One advantage of electric traction - particularly with permanent magnet motors - is that the maximum speed can be very exactly regulated. It could therefore be fixed at, say, 10 mph for pedestrian areas, while similar vehicles could be operated at up to 15 mph eg for elderly people without a driving license to use for shopping in country districts.

Additional aspects to be considered include goods delivery and removal, and rubbish removal.

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Available Technology

All the technology needed for such vehicles is already in existence and many partial evaluation trials have already been made. What is now needed is an integrated pilot scheme to assess the performance of such vehicles in practical use.

These vehicles, which might be called 'cycle-cars' - to borrow a term from the 1920s - are at the low-speed end of a range of electric vehicles which extend through 'triporteurs' such as the Bajaj autorickshaw 4 (max speed: 30 mph) to the conventional light van - eg Ford Fiesta 5 or Vauxhall Corsa 6 (45 -50 mph) weighing up to 1 Tonne. Above this weight - eg for London Taxi or Transit van - a hybrid system 7 is necessary given the state of present battery technology. For this purpose, an electric generator running at constant speed on propane is recommended, as undesirable emissions from a gas engine are very low compared with a Diesel generator. Hybrid gas-electric, rather than pure gas, has the advantage that the internal combustion engine can be much smaller and, also, the vehicle can run on batteries only if required.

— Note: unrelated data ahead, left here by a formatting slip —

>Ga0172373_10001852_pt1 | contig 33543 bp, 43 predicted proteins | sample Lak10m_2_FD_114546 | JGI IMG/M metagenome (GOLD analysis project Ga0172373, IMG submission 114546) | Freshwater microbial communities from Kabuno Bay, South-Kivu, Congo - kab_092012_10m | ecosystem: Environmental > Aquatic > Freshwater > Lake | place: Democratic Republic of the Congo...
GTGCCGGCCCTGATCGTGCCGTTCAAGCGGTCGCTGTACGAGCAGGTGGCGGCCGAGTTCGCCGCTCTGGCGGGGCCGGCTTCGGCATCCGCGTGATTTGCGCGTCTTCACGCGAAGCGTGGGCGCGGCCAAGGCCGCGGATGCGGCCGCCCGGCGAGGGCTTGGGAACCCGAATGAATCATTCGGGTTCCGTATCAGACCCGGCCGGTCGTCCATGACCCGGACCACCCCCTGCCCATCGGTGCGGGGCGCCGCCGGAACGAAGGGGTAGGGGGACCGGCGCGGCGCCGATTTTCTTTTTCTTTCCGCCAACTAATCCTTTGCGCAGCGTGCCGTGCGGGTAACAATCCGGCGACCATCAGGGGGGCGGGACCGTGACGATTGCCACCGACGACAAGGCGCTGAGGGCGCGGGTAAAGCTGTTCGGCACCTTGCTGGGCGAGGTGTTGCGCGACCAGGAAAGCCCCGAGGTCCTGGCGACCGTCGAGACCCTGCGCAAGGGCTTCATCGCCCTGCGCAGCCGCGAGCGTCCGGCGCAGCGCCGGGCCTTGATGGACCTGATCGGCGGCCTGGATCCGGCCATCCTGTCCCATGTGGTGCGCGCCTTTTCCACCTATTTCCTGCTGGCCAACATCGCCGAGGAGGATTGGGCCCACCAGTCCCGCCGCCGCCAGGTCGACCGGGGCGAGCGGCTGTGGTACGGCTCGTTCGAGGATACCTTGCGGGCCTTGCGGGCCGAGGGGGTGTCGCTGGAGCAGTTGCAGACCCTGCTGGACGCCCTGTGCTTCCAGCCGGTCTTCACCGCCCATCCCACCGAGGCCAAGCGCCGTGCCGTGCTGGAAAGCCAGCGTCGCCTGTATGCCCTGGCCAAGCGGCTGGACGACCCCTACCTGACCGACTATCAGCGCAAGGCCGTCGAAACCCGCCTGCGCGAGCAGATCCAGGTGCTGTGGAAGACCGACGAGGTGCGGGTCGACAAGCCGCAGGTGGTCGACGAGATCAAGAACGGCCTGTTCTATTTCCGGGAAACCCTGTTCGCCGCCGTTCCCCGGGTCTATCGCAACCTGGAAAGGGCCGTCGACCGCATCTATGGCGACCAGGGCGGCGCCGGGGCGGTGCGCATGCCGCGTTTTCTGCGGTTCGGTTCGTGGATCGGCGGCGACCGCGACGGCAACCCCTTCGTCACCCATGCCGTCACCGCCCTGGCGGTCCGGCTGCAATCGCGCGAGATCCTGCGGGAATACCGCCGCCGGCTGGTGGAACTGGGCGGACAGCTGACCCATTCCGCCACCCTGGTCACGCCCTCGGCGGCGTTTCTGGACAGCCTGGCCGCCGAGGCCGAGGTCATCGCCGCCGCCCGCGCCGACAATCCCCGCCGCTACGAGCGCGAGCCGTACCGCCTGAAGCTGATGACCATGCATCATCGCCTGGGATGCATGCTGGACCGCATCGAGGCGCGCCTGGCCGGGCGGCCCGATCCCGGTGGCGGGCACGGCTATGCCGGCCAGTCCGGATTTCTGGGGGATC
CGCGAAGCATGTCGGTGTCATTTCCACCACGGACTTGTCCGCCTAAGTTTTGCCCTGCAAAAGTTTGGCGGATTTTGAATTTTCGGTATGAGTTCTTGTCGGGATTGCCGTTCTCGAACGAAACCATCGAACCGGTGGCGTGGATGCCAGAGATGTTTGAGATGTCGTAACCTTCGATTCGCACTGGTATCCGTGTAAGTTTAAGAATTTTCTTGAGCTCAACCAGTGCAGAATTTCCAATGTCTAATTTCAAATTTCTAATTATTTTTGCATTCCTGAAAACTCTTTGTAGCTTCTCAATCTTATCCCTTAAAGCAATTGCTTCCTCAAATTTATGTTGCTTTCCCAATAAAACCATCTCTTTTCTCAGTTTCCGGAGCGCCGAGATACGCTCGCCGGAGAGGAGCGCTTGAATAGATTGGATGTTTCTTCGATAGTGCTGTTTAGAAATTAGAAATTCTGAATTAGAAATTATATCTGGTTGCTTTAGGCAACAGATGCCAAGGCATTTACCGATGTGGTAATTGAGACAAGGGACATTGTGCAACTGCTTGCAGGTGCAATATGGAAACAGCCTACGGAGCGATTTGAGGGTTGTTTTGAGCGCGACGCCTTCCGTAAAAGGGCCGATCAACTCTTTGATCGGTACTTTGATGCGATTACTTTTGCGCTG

Political Problem

Provided the technology proves to be practicable then the problem basically becomes one of political decision-making and
regulation to arrive at the broadest consensus between the interests of retailers, local authorities and the public.

POWER REQUIREMENTS FOR PEDICABS

Assuming vehicle weight of 250 Kg; including driver, 2 passengers and shopping.

Power required for hill climbing = Mass x g (accel. due to gravity) x gradient (%) x speed.
ie. P (Watts) = Mgsv

M = Mass (Kg)
g = 9.81 m/sec/sec
s = slope or gradient (%)
v = speed (metres/sec)

The following table shows the power in watts required by a 250 Kg vehicle when climbing a gradient, together with power